Referring next to FIGS. 3 a and b, a second embodiment of the present invention will now be described. FIG. 3 a illustrates a mask 310 incorporating a pattern of chevrons 320. The breadth 320 of each chevron side will determine the size of the ultimate single crystal region to be formed in sample 170. When the sample 170 is translated in the Y direction and mask 310 is used in masking system 150, a processed sample 350 having crystallized regions 360 is produced, as shown in FIG. 3 b. Each crystal region 360 will consist of a diamond shaped single crystal region 370 and two long grained, directionally controlled polycrystalline silicon regions 380 in the tails of each chevron.

While the embodiments described with reference to FIGS. 2 and 3 are advantageous to generate spatially separated devices on silicon sample 170, at least some of the silicon sample 170 is not utilized in the final semiconductor. In order to facilitate a more flexible configuration of devices that can be developed on the semiconductor sample 170, the following preferred embodiments will now be described.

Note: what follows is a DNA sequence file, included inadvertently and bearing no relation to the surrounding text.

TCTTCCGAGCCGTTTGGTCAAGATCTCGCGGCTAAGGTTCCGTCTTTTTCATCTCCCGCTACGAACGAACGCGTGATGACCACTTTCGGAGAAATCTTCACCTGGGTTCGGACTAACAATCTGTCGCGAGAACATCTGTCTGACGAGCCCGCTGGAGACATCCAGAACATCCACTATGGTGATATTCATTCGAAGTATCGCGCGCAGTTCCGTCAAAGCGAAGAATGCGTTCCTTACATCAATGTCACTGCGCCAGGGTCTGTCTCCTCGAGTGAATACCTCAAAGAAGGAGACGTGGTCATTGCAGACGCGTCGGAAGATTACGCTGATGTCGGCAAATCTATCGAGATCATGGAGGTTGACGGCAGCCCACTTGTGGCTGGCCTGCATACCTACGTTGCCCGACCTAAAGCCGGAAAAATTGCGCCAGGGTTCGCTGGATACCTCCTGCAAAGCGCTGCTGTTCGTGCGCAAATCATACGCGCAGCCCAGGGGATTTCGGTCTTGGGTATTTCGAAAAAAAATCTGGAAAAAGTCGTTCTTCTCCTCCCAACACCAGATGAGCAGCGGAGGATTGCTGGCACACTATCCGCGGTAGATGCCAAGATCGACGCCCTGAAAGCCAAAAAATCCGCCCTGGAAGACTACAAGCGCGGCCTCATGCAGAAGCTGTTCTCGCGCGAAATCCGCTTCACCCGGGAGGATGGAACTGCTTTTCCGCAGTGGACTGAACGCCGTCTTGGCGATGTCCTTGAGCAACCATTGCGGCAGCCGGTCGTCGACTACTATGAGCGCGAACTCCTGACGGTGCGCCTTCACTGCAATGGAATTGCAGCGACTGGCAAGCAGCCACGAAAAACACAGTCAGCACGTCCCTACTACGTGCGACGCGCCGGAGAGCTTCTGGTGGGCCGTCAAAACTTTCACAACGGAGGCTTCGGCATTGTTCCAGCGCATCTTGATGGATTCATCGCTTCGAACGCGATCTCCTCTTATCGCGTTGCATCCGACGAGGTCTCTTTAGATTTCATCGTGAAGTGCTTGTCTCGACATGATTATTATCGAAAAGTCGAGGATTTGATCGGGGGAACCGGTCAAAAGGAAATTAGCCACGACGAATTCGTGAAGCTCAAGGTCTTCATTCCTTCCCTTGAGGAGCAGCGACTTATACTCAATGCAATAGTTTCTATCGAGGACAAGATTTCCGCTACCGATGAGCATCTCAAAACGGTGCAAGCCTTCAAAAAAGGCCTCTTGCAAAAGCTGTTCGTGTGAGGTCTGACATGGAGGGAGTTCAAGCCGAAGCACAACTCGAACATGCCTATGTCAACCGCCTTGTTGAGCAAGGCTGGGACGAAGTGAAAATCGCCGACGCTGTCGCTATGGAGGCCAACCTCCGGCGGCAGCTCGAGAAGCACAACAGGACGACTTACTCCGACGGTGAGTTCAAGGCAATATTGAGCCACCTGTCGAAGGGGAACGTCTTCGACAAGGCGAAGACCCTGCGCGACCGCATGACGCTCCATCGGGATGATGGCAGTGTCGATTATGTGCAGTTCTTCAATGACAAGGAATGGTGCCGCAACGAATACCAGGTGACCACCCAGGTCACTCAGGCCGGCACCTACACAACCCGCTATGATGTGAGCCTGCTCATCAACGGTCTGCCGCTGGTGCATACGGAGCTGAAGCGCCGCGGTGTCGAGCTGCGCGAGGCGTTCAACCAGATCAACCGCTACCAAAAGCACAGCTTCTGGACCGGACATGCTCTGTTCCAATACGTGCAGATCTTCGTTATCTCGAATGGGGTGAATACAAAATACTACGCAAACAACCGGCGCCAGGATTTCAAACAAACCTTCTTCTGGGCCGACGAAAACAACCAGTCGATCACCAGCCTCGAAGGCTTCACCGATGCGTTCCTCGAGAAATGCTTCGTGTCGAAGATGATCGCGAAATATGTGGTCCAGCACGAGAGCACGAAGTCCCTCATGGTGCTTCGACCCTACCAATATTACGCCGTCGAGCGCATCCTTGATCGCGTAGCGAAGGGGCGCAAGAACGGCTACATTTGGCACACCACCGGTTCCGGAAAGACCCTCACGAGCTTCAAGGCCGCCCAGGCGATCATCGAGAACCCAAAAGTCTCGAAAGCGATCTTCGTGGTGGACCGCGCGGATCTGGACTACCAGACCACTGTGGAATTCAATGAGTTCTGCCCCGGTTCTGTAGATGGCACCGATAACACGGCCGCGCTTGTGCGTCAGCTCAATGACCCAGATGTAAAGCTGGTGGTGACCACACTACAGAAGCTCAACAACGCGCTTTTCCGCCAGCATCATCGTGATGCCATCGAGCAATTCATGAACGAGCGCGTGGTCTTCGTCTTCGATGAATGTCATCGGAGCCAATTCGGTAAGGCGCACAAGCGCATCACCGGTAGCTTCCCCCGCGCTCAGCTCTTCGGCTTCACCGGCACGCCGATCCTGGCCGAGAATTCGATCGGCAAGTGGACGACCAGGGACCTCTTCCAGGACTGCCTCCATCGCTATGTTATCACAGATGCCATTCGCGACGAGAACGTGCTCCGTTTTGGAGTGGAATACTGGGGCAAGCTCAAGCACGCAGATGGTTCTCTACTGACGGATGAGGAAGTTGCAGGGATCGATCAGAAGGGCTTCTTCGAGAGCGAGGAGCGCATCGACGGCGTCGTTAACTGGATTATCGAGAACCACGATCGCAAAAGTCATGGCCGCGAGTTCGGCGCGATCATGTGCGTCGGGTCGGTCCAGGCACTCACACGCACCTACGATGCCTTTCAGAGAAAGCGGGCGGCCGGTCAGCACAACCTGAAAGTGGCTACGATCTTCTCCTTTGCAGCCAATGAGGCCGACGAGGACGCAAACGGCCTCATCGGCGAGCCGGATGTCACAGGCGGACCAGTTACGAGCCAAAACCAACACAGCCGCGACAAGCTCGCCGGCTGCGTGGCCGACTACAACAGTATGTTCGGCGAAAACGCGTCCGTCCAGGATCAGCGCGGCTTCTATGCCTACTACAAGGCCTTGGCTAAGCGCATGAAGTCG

Referring to FIGS. 4 a and b, a third embodiment of the present invention will now be described. FIG. 4 a illustrates a mask 410 incorporating a pattern of slits 420. Each slit 410 should extend as far across on the mask as the homogenized laser beam 149 incident on the mask permits, and must have a width 440 that is sufficiently narrow to prevent any nucleation from taking place in the irradiated region of sample 170. The width 440 will depend on a number of factors, including the energy density of the incident laser pulse, the duration of the incident laser pulse, the thickness of the silicon thin film sample, and the temperature and conductivity of the silicon substrate. For example, the slit should not be more than 2 micrometers wide when a 500 Angstrom film is to be irradiated at room temperature with a laser pulse of 30 ns and having an energy density that slightly exceeds the complete melt threshold of the sample.

When the sample 170 is translated in the Y direction and mask 410 is used in masking system 150, a processed sample 450 having crystallized regions 460 is produced, as shown in FIG. 4 b. Each crystal region 460 will consist of long grained, directionally controlled crystals 470. Depending on the periodicity 421 of the masking slits 420 in sample 410, the length of the grains 470 will be longer or shorter. In order to prevent amorphous silicon regions from being left on sample 170, the Y translation distance must be smaller than the distance 421 between mask lines, and it is preferred that the translation be at least one micron smaller than this distance 421 to eliminate small crystals that inevitably form at the initial stage of a directionally controlled polycrystalline structure.